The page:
Robert F. Kennedy Jr. announced Sunday that he will run for president as a third-party candidate, a move that will see him leave the Democrat party where his family has been a strong presence for over 60 years.
In his speech, Kennedy called on voters to "reclaim" the country from both major parties, which he said have both war-mongered and have not done what is needed with health care, the environment and housing.
Kennedy made the announcement in Philadelphia, saying, “The most hateful voices of course are always the loudest but there are a lot of quiet Americans who are looking with disgust at the vitriol, the name-calling and the venom. They want it to end. They want us to get along."
“Something is stirring in us, that says, ‘It doesn’t have to be this way,’” he said. “And that’s why I’m here today. I’m here to declare myself an independent candidate for president of the United States.”
Kennedy had been running as a Democrat challenger to President Joe Biden, but dropped that challenge to go third party.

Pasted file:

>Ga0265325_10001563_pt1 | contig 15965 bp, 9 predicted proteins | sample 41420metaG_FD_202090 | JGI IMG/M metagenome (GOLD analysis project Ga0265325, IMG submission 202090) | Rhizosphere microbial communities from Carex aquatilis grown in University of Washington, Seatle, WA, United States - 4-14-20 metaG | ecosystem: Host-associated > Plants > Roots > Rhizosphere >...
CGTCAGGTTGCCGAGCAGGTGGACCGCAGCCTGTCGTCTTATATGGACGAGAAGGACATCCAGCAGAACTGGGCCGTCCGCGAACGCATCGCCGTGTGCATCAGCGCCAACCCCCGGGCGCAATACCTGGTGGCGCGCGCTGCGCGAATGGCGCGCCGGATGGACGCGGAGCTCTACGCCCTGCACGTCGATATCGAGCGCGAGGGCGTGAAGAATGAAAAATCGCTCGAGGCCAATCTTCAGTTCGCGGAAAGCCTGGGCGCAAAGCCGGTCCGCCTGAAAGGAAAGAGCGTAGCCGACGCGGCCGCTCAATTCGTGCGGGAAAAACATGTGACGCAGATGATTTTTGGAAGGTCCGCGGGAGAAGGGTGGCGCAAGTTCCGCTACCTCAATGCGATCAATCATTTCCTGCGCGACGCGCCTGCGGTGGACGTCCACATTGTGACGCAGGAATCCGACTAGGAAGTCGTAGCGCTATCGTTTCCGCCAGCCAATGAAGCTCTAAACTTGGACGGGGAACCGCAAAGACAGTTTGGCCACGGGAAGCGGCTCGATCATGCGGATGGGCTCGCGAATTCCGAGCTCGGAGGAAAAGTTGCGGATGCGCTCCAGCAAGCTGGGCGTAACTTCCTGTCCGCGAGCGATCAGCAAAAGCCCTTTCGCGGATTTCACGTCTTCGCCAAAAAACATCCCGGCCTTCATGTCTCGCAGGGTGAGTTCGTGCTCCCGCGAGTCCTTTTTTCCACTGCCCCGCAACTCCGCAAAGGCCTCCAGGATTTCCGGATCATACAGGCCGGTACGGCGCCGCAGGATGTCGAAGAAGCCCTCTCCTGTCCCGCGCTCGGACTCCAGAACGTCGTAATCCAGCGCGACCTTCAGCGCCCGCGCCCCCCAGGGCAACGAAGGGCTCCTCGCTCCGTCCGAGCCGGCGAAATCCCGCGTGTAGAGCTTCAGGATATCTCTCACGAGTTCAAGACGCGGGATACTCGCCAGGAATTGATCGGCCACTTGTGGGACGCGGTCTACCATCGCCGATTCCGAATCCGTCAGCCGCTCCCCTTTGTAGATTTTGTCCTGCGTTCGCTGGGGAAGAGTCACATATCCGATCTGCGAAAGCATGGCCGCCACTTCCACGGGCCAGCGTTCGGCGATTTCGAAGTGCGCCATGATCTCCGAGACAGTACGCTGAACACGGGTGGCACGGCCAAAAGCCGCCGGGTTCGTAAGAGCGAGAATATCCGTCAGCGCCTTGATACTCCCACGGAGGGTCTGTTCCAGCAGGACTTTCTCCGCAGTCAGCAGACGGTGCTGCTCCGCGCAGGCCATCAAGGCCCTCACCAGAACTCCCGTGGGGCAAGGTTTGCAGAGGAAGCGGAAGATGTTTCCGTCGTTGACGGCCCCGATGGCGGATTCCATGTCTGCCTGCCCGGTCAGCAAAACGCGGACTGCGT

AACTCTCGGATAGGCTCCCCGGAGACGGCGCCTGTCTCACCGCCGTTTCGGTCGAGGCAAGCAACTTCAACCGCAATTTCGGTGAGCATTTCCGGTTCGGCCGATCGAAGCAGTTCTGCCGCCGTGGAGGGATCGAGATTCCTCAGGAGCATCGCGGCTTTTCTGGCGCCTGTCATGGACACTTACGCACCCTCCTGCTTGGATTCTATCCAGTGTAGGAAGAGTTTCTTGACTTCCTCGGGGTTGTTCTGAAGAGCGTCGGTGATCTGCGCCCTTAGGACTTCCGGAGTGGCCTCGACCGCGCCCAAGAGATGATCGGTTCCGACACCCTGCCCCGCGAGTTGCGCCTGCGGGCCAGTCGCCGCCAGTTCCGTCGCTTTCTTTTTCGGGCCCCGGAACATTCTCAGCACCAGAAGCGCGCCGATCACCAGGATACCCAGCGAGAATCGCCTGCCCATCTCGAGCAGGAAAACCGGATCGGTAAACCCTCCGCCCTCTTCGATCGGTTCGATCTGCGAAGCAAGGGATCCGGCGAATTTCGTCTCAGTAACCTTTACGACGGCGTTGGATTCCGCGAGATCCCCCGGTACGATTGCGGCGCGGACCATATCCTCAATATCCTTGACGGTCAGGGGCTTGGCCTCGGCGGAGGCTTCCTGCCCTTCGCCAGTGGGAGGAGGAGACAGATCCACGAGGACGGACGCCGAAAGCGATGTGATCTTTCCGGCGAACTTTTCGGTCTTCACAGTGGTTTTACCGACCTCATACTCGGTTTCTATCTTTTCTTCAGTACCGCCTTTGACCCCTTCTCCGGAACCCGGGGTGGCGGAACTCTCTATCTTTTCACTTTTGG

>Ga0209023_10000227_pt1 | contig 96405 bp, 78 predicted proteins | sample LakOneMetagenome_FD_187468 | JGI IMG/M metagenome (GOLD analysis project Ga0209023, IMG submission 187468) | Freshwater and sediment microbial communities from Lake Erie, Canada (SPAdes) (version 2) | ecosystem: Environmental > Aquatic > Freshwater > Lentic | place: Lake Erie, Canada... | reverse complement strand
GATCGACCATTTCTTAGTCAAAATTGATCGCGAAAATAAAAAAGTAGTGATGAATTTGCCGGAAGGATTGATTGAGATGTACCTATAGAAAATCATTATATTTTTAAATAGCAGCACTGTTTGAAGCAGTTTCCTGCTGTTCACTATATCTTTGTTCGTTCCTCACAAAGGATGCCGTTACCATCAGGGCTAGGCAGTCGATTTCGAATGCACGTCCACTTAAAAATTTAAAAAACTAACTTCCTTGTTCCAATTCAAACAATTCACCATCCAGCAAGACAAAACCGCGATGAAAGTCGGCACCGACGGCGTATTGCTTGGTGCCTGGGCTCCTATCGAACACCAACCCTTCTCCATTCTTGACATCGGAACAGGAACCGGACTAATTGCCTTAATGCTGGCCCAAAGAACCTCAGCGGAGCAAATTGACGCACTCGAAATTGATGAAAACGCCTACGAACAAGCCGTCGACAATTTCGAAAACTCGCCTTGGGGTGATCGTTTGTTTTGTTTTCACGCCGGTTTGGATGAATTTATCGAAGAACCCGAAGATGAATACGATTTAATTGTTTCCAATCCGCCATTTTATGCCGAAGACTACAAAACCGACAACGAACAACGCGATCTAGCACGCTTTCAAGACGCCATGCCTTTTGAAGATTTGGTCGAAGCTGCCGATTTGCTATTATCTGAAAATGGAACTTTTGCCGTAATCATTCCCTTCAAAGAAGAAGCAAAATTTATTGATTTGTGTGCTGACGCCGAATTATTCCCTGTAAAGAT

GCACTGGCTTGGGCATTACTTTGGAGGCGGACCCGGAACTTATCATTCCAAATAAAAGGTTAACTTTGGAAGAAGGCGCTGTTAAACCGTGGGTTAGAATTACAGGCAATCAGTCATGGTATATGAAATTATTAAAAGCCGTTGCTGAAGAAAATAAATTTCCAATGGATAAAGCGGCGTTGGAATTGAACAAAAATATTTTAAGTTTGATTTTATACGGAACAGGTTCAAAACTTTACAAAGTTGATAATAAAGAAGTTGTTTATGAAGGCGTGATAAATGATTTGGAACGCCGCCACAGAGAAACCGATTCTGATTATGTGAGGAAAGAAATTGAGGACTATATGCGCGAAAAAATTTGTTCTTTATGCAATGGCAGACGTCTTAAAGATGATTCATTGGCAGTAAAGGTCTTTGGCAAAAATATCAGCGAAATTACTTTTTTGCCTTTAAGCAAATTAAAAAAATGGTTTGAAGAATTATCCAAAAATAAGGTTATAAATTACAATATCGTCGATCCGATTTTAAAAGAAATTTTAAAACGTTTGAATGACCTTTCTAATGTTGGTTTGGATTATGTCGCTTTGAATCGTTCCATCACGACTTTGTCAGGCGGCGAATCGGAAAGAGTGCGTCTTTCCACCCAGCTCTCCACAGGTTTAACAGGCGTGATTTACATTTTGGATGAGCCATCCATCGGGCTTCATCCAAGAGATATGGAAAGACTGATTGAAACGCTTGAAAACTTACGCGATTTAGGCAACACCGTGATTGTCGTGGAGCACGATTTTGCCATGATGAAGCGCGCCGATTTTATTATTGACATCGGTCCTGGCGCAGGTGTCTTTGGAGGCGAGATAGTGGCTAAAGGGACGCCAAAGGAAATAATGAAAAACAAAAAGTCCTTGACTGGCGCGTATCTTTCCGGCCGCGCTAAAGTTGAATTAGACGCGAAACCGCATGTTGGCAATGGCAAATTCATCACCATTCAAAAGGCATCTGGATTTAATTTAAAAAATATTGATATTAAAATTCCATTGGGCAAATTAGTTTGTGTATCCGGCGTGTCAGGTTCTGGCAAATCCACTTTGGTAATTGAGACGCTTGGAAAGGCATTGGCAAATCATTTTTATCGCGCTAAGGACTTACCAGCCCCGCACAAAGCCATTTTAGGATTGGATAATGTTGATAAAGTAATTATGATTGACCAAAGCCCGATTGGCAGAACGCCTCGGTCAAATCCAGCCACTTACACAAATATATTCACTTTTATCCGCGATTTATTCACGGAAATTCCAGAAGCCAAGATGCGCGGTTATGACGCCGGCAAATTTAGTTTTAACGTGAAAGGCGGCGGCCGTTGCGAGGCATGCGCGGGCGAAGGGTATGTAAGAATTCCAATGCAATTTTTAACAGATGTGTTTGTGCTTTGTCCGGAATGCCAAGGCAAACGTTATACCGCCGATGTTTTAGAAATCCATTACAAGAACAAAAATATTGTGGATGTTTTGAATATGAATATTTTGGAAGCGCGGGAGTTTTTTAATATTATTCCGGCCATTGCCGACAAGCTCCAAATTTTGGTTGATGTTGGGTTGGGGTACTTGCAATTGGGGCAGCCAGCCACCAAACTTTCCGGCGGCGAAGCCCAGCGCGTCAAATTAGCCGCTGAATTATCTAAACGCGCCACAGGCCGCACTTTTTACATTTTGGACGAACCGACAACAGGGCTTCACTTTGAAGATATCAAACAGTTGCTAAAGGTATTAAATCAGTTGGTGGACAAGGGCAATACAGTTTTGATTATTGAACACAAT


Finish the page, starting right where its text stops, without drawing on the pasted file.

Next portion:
While he got 15-20% support among Democrats, his anti-vaccine and anti-government views could be a draw for some Republicans as well.
Pundits are a bit uncertain about which major party candidate will be hurt the most by his independence.
Cornel West is also running as an independent candidate after leaving his Green Party candidacy.
The two independent candidates will need to meet certain qualifications to get on state ballots. Kennedy seemed to have enough of a following as a Democrat candidate to do so, but those who supported him as a Democrat candidate may not transfer their support over now that he is running independently.
Currently, polling shows that the two major party frontrunners are statistically tied with voters, but enthusiasm for both Biden and former President Donald Trump is running very low, which means a third-party candidate could at least potentially be seen as a viable alternative.
A Quinnipiac poll in July said that 47% of voters are willing to consider a third party, but they will need to be convinced that it is the best candidate available.
Kennedy comes off a little bit quirky and it may be hard for voters to take him seriously as the best candidate in the race.
One thing Kennedy can do is choose a Republican as a running mate, which 3 in 10 voters told Quinnipiac would be attractive to them.
There's a lot of time left before voting actually happens, and things that no one is expecting could change the entire race.